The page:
I never feel that NIH takes participant confidence in their system of review and grant award seriously enough. I don’t think they do enough to reassure the rank and file that yes, it IS their intent to be fair and to select grants on merit. Too many participants in extramural grant review, as applicants and as reviewers, continue to talk with great confidence and authority about what a racket it is and how there are all these specific unfairnesses I alluded to above.

Well, what happens if reviewers believe that stuff?

Everybody is doing it” is the most frequent response when scientists are caught faking data, right? Well….

A loss of confidence in the integrity of NIH review is going to further excuse future misdeeds in the minds of reviewers themselves. If the system is biased against model systems, it’s okay for me Captain Defender of Models System Neuroscience, to give great scores to fly grants, right? I’m just making up for the bias, not introducing one of my own. If the system is clearly biased in favor of those soft money high indirect cost professional grant writers than hey, it is totally fair that I , Professor of Heavy Teaching Load Purity to do down their grants and favor those of people like me, right? It’s just balancing the scales.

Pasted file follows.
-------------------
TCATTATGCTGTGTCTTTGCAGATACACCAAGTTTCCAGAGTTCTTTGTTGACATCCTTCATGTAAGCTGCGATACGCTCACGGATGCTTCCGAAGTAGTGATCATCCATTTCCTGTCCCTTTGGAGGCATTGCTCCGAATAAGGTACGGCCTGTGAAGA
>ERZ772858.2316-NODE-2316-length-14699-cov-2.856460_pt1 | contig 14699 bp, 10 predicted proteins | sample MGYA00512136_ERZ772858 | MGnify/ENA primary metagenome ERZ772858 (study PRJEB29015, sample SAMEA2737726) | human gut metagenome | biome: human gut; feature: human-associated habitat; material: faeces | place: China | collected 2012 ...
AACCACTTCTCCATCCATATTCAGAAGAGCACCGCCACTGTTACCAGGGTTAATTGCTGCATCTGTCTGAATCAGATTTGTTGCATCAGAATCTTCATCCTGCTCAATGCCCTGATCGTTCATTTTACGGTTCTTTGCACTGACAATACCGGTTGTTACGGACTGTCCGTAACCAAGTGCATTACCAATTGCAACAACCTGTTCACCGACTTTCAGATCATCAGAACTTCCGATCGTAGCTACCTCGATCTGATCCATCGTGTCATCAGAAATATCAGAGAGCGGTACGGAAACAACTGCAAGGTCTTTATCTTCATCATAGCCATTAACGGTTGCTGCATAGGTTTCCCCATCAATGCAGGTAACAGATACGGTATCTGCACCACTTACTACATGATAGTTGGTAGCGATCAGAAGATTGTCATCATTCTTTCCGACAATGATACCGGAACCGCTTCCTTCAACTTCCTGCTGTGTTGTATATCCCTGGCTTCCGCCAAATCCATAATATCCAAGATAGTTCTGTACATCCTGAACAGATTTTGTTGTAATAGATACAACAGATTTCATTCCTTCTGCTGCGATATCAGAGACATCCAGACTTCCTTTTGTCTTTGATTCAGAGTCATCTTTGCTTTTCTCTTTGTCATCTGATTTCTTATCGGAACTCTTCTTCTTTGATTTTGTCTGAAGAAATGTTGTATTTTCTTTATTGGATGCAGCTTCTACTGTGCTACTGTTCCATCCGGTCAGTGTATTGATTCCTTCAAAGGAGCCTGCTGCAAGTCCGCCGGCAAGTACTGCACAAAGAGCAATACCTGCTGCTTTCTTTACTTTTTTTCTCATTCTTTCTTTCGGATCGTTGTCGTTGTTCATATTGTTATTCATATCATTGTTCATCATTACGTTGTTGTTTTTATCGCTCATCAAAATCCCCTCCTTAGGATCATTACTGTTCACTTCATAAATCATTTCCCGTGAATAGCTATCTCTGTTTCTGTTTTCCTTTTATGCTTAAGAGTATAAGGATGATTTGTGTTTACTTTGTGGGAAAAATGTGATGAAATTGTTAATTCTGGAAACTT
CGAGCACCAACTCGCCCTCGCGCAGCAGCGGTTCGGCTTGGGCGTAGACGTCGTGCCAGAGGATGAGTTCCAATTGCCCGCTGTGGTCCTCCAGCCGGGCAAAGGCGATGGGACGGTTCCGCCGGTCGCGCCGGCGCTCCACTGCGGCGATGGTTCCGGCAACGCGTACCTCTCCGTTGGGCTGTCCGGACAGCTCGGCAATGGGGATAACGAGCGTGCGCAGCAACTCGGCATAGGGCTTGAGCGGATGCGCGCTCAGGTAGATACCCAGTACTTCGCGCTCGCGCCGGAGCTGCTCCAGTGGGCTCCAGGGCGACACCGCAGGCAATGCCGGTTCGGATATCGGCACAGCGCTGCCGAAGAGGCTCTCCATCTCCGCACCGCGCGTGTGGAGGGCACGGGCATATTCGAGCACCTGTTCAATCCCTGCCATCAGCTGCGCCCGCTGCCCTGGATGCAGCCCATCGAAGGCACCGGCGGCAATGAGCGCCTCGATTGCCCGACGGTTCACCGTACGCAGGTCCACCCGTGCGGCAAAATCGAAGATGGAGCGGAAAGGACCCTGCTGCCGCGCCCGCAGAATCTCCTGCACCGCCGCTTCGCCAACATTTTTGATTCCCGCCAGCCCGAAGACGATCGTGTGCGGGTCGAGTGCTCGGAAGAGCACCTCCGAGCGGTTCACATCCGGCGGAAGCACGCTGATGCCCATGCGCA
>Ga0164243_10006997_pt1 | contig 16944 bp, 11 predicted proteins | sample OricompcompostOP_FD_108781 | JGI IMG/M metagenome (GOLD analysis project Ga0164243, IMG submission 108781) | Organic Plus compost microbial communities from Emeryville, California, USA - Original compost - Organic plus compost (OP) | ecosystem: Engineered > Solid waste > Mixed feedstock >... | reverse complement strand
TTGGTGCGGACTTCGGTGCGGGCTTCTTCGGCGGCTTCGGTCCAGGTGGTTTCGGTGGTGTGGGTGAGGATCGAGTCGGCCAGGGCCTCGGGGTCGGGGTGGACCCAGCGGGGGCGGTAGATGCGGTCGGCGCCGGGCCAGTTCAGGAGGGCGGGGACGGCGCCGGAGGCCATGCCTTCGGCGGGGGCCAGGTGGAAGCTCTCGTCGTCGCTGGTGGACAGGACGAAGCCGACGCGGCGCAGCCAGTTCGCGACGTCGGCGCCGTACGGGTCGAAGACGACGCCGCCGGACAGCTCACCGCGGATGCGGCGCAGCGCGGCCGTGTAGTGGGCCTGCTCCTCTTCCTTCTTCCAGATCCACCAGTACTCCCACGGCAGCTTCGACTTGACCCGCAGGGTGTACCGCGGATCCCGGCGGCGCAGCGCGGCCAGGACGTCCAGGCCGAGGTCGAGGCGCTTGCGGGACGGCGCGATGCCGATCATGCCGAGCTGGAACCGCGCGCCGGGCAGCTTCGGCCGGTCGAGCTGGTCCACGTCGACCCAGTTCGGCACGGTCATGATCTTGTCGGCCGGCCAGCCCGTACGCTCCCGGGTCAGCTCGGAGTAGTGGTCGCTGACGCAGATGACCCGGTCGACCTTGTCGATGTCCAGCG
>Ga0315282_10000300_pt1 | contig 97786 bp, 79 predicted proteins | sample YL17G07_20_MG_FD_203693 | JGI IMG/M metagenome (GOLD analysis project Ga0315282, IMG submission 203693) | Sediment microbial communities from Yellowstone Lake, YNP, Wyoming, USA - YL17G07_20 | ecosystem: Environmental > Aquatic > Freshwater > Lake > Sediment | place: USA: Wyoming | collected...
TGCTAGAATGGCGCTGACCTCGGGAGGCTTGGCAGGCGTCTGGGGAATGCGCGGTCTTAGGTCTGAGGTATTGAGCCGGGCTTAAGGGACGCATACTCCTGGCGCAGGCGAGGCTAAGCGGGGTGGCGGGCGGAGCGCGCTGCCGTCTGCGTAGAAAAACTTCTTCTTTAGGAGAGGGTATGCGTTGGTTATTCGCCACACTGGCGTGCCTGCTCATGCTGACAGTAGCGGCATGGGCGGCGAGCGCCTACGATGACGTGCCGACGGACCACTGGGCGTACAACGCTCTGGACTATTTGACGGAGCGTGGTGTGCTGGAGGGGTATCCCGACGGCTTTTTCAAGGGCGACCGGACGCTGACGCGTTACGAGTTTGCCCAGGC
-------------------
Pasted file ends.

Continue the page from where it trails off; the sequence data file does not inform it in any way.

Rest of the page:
Because everyone knows the system is stacked against me.

Do it to Julia, not me, Julia!

I think the NIH needs to do far more than to blame the dissolution of two study sections of foreign influence and call it a day. I think they need to admit to how easy it was for such efforts to corrupt review and to tell us how they can put processes in place to keep review cartel behavior, explicit OR IMPLICIT, from biasing the selection of grants for funding.

They need to restore confidence.